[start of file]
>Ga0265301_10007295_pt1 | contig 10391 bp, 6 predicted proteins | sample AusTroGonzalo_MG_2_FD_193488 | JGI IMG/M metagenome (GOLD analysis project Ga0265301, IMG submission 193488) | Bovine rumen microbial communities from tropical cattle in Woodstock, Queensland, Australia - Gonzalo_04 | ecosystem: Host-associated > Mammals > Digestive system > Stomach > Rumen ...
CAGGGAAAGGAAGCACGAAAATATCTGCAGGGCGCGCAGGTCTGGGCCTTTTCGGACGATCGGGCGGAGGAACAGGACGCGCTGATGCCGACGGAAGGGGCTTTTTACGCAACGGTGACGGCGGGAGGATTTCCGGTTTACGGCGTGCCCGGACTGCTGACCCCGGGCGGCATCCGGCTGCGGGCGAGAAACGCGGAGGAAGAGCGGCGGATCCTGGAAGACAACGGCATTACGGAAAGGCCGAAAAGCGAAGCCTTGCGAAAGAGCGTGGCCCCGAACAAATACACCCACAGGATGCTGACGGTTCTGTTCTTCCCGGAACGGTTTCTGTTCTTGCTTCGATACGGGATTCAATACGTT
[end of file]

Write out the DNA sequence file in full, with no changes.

>Ga0265301_10007295_pt1 | contig 10391 bp, 6 predicted proteins | sample AusTroGonzalo_MG_2_FD_193488 | JGI IMG/M metagenome (GOLD analysis project Ga0265301, IMG submission 193488) | Bovine rumen microbial communities from tropical cattle in Woodstock, Queensland, Australia - Gonzalo_04 | ecosystem: Host-associated > Mammals > Digestive system > Stomach > Rumen ...
CAGGGAAAGGAAGCACGAAAATATCTGCAGGGCGCGCAGGTCTGGGCCTTTTCGGACGATCGGGCGGAGGAACAGGACGCGCTGATGCCGACGGAAGGGGCTTTTTACGCAACGGTGACGGCGGGAGGATTTCCGGTTTACGGCGTGCCCGGACTGCTGACCCCGGGCGGCATCCGGCTGCGGGCGAGAAACGCGGAGGAAGAGCGGCGGATCCTGGAAGACAACGGCATTACGGAAAGGCCGAAAAGCGAAGCCTTGCGAAAGAGCGTGGCCCCGAACAAATACACCCACAGGATGCTGACGGTTCTGTTCTTCCCGGAACGGTTTCTGTTCTTGCTTCGATACGGGATTCAATACGTT